Consistent with previous studies [5, 11], most patients in our study (72.7%, N = 16) showed history of stroke and it caused limb paralysis contralateral to responsible lesions. Besides that, previous strokes were contralateral to the side of the recent stroke in 14 out of 16 patients (87.5%), suggesting that recurrent deficit occurring in the same limb from previous stroke in those cases, and past strokes or brain injury contralateral to recent strokes might be associated with the pathogenesis of motor deficits ipsilateral to recent lesions. In previous study conducted by Weiller, et al. [7], regional cerebral blood flow was significantly increased in specific cortical areas of unaffected hemisphere following recovery from motor strokes; In a case reported by Ago, et al., only left motor cortex was activated by the paretic left hand movement after the first stroke, which suggested that cortical reorganization and intensification of the uncrossed CST in unaffected hemisphere occurred in the recovery process [1]. In fact, previous studies have identified cortical reorganization within the motor areas of the unaffected hemisphere related to post-stroke motor recovery [8, 9, 10], it might be one of the main mechanisms for unusual ipsilateral stroke.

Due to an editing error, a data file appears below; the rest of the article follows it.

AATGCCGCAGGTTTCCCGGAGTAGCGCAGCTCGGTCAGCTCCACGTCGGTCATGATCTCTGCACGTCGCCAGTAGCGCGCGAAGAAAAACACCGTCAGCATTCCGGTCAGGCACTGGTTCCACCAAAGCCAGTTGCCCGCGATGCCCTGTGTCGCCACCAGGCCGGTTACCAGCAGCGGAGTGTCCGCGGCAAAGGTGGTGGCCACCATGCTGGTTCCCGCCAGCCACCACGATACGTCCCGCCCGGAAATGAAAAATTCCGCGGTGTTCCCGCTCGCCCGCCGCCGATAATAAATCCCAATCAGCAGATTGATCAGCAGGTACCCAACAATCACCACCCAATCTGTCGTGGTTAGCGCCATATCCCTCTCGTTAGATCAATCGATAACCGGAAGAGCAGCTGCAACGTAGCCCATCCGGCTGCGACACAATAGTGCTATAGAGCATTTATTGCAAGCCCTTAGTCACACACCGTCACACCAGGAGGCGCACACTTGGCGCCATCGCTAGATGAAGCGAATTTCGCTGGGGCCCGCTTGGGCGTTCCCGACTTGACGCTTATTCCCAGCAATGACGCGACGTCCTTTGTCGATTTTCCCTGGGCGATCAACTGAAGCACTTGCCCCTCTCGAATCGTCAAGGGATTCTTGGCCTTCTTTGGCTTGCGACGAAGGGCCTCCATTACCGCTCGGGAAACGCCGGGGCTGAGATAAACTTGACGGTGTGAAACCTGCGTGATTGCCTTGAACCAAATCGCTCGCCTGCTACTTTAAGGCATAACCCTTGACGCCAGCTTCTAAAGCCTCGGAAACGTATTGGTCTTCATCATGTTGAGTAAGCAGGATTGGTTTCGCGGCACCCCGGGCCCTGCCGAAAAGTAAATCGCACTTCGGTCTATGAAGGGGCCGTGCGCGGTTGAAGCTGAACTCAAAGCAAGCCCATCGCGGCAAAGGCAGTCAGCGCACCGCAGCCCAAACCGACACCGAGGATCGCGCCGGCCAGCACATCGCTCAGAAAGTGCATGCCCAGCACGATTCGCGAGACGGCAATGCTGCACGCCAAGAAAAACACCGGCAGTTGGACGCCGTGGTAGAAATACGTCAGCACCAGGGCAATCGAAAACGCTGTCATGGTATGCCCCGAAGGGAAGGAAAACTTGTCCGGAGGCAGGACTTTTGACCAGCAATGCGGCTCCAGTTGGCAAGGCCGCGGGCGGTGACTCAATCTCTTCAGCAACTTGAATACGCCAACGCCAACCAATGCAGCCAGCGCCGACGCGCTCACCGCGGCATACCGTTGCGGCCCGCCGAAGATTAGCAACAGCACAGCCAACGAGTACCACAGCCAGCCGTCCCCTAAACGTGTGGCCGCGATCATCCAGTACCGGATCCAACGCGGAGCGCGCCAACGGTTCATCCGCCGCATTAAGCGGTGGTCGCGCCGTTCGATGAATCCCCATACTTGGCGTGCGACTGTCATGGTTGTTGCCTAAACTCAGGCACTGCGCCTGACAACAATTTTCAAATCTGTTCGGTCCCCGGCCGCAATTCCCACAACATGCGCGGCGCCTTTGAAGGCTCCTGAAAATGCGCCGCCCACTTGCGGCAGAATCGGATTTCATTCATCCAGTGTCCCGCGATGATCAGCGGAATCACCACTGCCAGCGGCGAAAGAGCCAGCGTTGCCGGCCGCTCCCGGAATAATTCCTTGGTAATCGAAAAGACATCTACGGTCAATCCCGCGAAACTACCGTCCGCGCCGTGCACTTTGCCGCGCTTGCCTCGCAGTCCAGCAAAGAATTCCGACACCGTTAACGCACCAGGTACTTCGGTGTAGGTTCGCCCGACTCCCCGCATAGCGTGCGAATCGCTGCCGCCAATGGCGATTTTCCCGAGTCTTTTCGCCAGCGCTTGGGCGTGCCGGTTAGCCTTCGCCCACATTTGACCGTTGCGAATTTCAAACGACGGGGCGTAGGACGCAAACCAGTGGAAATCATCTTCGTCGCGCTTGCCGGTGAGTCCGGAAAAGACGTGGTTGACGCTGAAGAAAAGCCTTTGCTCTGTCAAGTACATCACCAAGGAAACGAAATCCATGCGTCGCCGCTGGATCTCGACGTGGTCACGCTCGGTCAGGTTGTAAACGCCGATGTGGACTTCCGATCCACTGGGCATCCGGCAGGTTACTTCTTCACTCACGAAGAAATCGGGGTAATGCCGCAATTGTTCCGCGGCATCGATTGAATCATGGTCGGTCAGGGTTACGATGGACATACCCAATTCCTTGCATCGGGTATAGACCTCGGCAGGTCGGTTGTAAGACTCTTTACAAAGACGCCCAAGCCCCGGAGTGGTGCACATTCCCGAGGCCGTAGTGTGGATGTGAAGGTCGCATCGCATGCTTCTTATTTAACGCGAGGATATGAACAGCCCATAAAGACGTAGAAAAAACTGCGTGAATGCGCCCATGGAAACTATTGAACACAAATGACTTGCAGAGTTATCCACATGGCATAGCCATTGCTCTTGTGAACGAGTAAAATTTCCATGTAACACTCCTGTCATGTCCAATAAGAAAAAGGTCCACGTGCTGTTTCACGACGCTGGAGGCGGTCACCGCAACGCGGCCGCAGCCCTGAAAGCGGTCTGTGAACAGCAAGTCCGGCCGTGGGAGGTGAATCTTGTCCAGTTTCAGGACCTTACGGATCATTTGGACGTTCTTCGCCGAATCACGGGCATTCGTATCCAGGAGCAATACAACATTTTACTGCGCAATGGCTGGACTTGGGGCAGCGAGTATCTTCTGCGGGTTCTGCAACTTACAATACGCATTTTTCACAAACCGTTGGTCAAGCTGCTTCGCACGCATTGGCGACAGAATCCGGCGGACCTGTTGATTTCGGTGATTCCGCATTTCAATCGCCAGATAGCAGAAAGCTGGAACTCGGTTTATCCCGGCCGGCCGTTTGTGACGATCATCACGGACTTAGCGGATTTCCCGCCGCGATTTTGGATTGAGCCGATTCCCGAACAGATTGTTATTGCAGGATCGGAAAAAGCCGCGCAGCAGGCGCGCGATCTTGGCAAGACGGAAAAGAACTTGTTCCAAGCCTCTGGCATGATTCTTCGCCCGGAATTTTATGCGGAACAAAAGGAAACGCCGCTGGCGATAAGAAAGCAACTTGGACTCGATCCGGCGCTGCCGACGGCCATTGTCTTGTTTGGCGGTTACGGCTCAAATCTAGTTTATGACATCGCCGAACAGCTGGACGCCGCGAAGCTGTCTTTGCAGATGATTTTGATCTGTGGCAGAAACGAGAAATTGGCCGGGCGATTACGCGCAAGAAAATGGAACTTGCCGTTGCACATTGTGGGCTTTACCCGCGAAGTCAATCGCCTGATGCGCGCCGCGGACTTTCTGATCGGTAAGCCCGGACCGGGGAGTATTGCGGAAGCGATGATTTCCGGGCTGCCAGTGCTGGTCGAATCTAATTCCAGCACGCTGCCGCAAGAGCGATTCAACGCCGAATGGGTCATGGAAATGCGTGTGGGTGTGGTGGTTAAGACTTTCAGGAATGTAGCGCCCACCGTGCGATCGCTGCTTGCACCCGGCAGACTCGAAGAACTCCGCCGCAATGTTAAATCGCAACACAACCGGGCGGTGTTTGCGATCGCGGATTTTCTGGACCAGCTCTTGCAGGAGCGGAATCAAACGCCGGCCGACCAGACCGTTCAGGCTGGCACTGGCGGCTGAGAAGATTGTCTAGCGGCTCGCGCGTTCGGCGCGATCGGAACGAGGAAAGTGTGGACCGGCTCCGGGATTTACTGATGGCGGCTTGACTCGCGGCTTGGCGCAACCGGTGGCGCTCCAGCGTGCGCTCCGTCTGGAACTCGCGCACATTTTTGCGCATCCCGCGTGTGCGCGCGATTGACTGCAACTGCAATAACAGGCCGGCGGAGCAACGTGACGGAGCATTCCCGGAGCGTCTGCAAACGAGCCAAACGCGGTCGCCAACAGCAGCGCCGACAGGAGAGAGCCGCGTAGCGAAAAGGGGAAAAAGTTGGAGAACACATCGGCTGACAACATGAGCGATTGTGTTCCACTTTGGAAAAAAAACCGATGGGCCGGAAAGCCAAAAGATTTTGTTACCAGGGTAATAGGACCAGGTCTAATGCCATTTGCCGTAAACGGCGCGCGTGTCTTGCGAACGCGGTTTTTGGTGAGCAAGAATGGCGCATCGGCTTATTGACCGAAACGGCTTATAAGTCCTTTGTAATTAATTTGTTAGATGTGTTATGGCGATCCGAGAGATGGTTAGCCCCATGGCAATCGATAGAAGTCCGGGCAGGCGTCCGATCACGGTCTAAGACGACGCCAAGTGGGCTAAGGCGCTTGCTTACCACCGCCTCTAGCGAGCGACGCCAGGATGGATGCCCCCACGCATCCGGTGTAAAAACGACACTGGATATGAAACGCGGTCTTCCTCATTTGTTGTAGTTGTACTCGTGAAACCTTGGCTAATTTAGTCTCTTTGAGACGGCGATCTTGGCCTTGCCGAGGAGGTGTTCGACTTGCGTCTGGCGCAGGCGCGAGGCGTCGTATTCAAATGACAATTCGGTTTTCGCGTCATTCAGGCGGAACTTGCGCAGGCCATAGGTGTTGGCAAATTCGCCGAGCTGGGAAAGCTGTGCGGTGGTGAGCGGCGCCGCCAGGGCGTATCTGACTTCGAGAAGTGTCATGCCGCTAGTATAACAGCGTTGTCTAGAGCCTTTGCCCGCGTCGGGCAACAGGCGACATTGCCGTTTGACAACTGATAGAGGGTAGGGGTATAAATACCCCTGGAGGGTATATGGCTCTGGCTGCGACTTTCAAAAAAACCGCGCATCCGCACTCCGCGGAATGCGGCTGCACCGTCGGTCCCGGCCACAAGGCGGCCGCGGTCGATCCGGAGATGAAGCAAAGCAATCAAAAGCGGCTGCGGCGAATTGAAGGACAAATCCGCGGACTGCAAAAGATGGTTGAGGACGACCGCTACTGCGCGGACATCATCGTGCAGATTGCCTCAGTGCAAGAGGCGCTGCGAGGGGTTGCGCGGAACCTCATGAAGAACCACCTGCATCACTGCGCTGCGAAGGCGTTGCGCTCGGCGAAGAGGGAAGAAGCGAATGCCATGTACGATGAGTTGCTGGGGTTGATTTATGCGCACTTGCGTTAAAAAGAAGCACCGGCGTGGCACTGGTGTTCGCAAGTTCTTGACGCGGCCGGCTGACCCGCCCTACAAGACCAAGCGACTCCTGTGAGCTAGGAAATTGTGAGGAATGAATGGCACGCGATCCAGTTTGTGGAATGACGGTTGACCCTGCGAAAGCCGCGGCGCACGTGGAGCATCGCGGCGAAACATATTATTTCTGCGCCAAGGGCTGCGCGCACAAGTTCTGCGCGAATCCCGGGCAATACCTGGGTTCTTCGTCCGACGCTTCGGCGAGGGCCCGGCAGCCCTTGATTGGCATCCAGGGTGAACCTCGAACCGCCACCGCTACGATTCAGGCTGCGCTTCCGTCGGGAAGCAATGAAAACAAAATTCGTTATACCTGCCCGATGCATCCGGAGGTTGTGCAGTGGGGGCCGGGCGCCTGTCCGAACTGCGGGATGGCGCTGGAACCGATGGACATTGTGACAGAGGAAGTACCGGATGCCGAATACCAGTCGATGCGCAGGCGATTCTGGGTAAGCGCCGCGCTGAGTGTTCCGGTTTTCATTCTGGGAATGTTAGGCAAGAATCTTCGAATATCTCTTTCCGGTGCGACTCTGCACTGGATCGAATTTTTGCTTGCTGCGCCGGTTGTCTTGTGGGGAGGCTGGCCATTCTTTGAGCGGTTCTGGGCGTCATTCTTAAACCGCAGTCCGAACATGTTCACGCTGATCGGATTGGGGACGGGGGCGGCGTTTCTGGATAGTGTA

Seven patients without history of stroke or cerebral injury and two patients whose recent lesions were on the same side as the previous stroke lesions were observed in our study, so that it cannot be explained by cortical reorganization. In the study conducted by Lacroix, et al., the terminals of marked CST were measured in gray matter of spinal cord, about 10% of CST axons terminating ipsilateral to the cortical origin were observed. Besides that, these axons were found to terminate mainly in close proximity to ipsilateral motor neurons, which demonstrated the substrate for cortical activation of ipsilateral muscle groups [12]. So that impairment of uncrossed CST originating from motor cortex could cause ipsilateral motor dysfunction.